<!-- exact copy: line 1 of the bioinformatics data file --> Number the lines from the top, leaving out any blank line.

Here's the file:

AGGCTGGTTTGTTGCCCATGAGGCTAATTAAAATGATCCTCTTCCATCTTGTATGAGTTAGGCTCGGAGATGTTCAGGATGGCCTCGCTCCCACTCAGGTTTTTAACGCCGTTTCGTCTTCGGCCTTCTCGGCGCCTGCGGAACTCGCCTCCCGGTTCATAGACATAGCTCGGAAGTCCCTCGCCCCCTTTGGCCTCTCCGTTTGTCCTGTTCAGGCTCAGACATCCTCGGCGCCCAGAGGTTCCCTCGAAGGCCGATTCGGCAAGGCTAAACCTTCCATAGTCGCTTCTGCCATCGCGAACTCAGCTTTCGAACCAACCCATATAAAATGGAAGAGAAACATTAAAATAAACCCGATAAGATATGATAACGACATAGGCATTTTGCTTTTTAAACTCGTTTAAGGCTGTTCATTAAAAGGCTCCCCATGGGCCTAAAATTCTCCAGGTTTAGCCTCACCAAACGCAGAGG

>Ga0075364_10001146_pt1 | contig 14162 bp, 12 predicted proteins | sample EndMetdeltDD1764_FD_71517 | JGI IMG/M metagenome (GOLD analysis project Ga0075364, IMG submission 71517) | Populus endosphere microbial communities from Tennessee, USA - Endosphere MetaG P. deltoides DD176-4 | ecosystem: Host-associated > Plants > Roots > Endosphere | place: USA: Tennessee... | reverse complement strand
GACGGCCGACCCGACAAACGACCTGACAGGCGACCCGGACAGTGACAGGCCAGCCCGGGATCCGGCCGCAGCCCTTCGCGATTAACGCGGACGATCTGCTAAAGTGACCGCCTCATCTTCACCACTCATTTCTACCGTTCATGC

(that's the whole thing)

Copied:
AGGCTGGTTTGTTGCCCATGAGGCTAATTAAAATGATCCTCTTCCATCTTGTATGAGTTAGGCTCGGAGATGTTCAGGATGGCCTCGCTCCCACTCAGGTTTTTAACGCCGTTTCGTCTTCGGCCTTCTCGGCGCCTGCGGAACTCGCCTCCCGGTTCATAGACATAGCTCGGAAGTCCCTCGCCCCCTTTGGCCTCTCCGTTTGTCCTGTTCAGGCTCAGACATCCTCGGCGCCCAGAGGTTCCCTCGAAGGCCGATTCGGCAAGGCTAAACCTTCCATAGTCGCTTCTGCCATCGCGAACTCAGCTTTCGAACCAACCCATATAAAATGGAAGAGAAACATTAAAATAAACCCGATAAGATATGATAACGACATAGGCATTTTGCTTTTTAAACTCGTTTAAGGCTGTTCATTAAAAGGCTCCCCATGGGCCTAAAATTCTCCAGGTTTAGCCTCACCAAACGCAGAGG